By an Anonymous Contributor
From time to time, in the rooms of Alcoholics Anonymous, I will hear someone introduce themselves in the customary way, “My name is ____________ and I’m an alcoholic”, however before the word alcoholic they will insert the word grateful. When i first heard this I was struck with an instant disgust for the term. How could someone be grateful for their alcoholism?
The affliction has more of the tone of a curse rather than a blessing. An alcoholic will drink to the point of endangerment, be it to themselves or those around them. After lengthy periods of drinking their health will deteriorate as well as their social and professional lives. No matter how much they want to stop, they find themselves unable. Some may keep up a charade of a life but many of us find it, after many lost nights and terrible experiences while drinking, to be impossible.
So came that fateful day when I found myself at rock bottom, begging either for mercy or for death, perhaps both. I awoke to the grim setting of suicide watch in King County Jail with no recollection of the previous night, awaiting a felony conviction and detoxing. It was pain like nothing I had ever felt. Upon sentencing, it was recommended to me by the courts that I undergo a drug and alcohol assesment, leading me to inpatient treatment, and eventually, to the rooms of Alcoholics Anonymous.
In the beginning I was a broken shell of a man, lost and hopeless. I could never drink again, for if I did I would eventually wind up dead. All the wishing in the world could never turn me into a normal social drinker, what a pity. I could never share in the fun; for to me. drink is shame and misery. So who in their right mind would find a reason to be grateful for this disease?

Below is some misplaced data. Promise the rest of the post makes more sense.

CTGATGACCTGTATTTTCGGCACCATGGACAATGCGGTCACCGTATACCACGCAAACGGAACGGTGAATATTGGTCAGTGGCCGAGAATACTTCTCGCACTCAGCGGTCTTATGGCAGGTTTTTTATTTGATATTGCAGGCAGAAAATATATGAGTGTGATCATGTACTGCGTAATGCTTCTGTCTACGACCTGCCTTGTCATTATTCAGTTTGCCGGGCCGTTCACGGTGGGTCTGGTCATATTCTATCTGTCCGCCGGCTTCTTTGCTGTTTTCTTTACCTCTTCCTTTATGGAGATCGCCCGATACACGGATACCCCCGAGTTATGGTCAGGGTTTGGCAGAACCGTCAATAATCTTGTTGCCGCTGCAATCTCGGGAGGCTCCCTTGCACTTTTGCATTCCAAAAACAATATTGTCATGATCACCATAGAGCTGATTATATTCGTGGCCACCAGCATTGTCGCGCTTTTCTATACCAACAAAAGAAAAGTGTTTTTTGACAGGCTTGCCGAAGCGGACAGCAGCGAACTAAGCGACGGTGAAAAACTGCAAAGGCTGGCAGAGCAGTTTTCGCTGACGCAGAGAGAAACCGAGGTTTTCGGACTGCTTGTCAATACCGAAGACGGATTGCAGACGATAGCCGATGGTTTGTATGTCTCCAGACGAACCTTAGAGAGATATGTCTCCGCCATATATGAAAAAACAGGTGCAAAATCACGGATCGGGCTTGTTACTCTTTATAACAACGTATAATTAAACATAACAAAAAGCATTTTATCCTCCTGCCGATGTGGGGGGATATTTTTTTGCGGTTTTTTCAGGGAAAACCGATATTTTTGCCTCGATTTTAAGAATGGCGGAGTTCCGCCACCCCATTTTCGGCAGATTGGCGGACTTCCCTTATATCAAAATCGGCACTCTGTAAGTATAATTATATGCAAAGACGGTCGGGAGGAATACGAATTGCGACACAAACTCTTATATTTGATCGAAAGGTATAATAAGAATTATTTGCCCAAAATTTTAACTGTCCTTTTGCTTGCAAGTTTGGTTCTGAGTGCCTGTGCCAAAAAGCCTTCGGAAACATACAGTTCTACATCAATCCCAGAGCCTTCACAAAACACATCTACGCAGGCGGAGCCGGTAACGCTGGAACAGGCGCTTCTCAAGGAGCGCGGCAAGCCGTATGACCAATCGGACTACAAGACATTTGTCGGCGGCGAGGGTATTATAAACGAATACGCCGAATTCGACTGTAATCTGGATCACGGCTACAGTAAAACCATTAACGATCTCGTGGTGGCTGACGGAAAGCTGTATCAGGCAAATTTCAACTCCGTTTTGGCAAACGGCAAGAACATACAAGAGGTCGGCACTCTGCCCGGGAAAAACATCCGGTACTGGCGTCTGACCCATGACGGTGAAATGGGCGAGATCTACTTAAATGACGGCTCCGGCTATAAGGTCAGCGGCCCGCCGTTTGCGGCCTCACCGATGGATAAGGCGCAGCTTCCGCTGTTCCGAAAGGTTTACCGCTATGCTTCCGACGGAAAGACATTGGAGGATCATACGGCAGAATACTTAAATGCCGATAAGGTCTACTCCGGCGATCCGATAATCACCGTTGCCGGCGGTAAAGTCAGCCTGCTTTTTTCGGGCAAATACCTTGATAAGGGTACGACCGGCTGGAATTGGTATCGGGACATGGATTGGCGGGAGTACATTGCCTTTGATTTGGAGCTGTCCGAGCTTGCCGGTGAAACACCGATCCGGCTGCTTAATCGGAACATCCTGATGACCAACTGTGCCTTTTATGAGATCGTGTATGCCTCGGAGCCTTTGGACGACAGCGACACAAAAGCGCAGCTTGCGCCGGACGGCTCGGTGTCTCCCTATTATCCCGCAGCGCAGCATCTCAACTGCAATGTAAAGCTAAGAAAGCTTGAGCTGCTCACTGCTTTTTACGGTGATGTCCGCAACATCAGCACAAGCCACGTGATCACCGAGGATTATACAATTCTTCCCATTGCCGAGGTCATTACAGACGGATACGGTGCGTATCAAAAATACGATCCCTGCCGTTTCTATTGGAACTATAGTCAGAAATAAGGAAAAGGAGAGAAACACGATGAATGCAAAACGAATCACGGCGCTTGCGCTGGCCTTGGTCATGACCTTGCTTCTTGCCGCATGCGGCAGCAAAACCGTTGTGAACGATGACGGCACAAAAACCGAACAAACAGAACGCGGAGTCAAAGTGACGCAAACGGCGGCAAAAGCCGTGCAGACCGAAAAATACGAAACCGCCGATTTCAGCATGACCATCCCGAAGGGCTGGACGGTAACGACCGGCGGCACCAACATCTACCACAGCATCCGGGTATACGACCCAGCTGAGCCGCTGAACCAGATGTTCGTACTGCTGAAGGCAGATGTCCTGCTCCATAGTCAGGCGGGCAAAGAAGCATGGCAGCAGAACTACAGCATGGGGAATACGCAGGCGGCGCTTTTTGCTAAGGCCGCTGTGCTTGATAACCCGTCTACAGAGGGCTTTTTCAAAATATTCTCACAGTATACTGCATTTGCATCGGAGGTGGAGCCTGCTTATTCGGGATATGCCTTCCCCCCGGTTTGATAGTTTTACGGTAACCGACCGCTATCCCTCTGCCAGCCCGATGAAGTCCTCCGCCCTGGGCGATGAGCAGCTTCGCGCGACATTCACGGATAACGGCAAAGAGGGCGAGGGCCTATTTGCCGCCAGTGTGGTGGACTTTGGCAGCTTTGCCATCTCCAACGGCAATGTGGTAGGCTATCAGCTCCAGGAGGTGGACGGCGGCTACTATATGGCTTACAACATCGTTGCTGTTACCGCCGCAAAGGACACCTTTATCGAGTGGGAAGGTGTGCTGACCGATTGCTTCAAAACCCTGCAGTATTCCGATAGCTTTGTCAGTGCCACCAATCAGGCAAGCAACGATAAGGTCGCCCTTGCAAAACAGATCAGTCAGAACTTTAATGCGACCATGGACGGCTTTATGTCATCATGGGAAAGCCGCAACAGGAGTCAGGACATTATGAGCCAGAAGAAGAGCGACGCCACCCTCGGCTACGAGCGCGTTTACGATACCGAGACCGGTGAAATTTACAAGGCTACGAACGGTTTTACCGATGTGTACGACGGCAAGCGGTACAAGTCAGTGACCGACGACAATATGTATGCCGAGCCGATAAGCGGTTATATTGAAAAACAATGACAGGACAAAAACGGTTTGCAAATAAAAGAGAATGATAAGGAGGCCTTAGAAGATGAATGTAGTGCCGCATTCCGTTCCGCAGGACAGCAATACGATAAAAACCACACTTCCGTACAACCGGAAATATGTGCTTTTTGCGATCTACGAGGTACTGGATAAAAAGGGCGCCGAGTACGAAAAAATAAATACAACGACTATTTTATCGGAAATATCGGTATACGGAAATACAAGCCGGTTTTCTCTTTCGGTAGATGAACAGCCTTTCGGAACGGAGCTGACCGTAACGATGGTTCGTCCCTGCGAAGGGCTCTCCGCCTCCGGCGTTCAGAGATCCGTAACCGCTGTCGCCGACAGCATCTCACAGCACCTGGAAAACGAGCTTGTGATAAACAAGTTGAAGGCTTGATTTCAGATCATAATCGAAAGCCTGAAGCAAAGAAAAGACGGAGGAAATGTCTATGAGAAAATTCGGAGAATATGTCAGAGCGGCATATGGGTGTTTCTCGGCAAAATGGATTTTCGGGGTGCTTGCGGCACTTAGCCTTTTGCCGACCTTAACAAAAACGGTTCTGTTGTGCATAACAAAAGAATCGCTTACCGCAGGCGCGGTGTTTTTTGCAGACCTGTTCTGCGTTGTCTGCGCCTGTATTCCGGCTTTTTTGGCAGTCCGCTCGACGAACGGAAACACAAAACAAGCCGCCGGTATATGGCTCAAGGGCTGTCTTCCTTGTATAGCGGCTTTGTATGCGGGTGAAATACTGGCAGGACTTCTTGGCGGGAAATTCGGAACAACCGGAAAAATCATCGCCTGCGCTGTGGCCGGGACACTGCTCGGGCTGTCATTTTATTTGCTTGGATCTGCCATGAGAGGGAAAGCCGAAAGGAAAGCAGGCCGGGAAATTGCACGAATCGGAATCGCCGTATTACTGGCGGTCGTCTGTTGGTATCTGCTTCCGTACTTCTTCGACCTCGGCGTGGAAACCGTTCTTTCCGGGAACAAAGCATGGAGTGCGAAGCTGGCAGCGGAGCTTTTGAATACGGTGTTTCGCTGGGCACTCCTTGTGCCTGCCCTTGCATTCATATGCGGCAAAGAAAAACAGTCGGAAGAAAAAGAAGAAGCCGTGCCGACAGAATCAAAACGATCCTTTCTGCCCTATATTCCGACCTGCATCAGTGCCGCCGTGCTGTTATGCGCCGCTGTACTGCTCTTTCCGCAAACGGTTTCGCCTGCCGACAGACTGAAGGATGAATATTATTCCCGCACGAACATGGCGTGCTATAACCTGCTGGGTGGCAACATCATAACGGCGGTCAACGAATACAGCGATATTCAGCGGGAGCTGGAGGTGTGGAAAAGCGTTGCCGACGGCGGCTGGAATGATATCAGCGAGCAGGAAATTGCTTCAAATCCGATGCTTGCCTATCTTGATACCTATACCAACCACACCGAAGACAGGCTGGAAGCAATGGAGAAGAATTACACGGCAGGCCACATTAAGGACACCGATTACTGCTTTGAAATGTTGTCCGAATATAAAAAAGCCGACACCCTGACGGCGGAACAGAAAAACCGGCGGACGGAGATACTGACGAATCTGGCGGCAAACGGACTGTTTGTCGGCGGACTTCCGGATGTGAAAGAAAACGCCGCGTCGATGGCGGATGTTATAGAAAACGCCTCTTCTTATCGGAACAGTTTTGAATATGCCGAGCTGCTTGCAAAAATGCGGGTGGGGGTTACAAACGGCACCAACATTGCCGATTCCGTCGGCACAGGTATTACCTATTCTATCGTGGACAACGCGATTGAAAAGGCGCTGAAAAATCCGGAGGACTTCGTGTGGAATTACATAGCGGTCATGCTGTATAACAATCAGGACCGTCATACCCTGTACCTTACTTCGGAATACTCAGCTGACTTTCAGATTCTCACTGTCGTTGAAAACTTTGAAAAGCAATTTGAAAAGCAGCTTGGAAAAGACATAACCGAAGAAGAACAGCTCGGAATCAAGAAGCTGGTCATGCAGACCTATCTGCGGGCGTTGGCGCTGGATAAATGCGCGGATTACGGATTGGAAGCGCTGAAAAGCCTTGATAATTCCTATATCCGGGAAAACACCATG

The answer is in the rooms of alcoholics anonymous and the twelve steps, spelled out clearly, not hidden between the lines, in the big blue book I have come to love. Through these rooms I have found hope, friendship, love, and faith. More importantly a design for living that relieves me of my self loathing and hatred for others. Ways of dealing with life on lifes terms, and a support group of like-minded individuals to vent to when I cannot.
It was when I started to see this program of recovery work in my mind and my life that I realized that this is something that not everyone has. As alcoholics we are blessed with these rooms, these people, and these steps. Those who are without this disease will never know what it is to have a complete stranger understand entirely what you went through and are going through now. Though our stories may differ, there is always that underlying empathy for one another's feelings. That, to me, is one of the most important things that I never had in life.
So if you ask me if I am grateful for my alcoholism, I would say yes; for not ever have I known a peace like this. The worst times in my life were able to blossom into the best times in my life, and without Alcoholic's Anonymous, I could not have tasted a single drop of sanity.